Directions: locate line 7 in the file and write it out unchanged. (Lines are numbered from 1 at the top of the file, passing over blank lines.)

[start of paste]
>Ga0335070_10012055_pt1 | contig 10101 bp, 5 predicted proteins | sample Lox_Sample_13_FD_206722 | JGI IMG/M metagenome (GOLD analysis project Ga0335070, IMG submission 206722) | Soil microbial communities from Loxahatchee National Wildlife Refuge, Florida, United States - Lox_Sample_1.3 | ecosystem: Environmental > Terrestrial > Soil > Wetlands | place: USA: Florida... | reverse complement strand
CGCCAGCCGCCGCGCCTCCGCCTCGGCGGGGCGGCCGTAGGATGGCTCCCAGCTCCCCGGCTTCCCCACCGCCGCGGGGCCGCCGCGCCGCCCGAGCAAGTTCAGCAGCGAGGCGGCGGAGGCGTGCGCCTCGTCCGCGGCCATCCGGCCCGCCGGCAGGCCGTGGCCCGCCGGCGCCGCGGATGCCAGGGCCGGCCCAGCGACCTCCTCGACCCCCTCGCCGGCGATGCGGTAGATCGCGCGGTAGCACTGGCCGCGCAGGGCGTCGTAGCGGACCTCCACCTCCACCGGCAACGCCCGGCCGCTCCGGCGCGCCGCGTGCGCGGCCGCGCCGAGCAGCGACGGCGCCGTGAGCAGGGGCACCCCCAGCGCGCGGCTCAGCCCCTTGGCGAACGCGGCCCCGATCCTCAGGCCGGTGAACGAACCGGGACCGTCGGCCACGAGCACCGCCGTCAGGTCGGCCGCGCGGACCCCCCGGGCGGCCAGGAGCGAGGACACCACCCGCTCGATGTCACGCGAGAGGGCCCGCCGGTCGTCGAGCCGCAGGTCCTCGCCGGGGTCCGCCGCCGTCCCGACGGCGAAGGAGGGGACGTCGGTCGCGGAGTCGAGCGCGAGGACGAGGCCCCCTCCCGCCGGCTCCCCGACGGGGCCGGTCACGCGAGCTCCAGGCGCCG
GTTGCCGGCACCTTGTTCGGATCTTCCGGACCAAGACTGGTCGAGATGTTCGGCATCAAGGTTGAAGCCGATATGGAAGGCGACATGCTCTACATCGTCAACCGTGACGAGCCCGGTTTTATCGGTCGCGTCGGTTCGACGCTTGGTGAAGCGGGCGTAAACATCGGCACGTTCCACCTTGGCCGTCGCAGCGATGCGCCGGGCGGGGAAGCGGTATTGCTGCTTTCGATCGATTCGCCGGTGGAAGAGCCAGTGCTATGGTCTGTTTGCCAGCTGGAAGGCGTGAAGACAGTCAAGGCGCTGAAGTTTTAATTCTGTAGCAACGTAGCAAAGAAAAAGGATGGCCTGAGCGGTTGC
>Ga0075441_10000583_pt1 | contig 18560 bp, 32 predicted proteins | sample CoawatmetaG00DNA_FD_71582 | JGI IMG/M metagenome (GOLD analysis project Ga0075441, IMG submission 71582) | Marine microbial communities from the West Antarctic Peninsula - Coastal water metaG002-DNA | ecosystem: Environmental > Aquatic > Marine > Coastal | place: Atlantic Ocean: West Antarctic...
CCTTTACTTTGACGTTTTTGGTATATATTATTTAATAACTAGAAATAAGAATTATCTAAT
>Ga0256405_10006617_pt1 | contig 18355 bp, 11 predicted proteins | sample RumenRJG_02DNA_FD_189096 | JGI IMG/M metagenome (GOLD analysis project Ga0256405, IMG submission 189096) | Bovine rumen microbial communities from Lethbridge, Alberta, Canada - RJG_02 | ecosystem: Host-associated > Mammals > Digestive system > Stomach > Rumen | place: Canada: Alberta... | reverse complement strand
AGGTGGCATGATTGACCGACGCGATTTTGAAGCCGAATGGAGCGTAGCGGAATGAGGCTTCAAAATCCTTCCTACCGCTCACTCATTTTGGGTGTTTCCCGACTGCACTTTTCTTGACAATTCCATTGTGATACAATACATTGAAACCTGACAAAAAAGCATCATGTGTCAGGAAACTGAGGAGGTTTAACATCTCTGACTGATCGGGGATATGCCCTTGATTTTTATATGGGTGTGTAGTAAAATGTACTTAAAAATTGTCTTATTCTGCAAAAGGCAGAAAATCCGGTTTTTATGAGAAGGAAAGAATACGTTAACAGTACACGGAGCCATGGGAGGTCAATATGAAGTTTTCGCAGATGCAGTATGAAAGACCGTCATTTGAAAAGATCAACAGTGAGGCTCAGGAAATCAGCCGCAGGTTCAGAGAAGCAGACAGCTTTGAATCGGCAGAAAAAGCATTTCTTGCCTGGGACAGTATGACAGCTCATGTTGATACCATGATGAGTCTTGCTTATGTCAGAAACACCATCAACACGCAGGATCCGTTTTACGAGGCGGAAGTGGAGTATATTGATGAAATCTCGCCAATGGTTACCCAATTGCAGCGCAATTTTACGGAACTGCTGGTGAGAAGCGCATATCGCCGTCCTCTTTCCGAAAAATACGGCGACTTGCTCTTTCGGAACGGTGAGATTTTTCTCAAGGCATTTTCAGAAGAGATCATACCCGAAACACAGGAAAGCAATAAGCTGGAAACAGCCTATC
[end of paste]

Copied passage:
AGGTGGCATGATTGACCGACGCGATTTTGAAGCCGAATGGAGCGTAGCGGAATGAGGCTTCAAAATCCTTCCTACCGCTCACTCATTTTGGGTGTTTCCCGACTGCACTTTTCTTGACAATTCCATTGTGATACAATACATTGAAACCTGACAAAAAAGCATCATGTGTCAGGAAACTGAGGAGGTTTAACATCTCTGACTGATCGGGGATATGCCCTTGATTTTTATATGGGTGTGTAGTAAAATGTACTTAAAAATTGTCTTATTCTGCAAAAGGCAGAAAATCCGGTTTTTATGAGAAGGAAAGAATACGTTAACAGTACACGGAGCCATGGGAGGTCAATATGAAGTTTTCGCAGATGCAGTATGAAAGACCGTCATTTGAAAAGATCAACAGTGAGGCTCAGGAAATCAGCCGCAGGTTCAGAGAAGCAGACAGCTTTGAATCGGCAGAAAAAGCATTTCTTGCCTGGGACAGTATGACAGCTCATGTTGATACCATGATGAGTCTTGCTTATGTCAGAAACACCATCAACACGCAGGATCCGTTTTACGAGGCGGAAGTGGAGTATATTGATGAAATCTCGCCAATGGTTACCCAATTGCAGCGCAATTTTACGGAACTGCTGGTGAGAAGCGCATATCGCCGTCCTCTTTCCGAAAAATACGGCGACTTGCTCTTTCGGAACGGTGAGATTTTTCTCAAGGCATTTTCAGAAGAGATCATACCCGAAACACAGGAAAGCAATAAGCTGGAAACAGCCTATC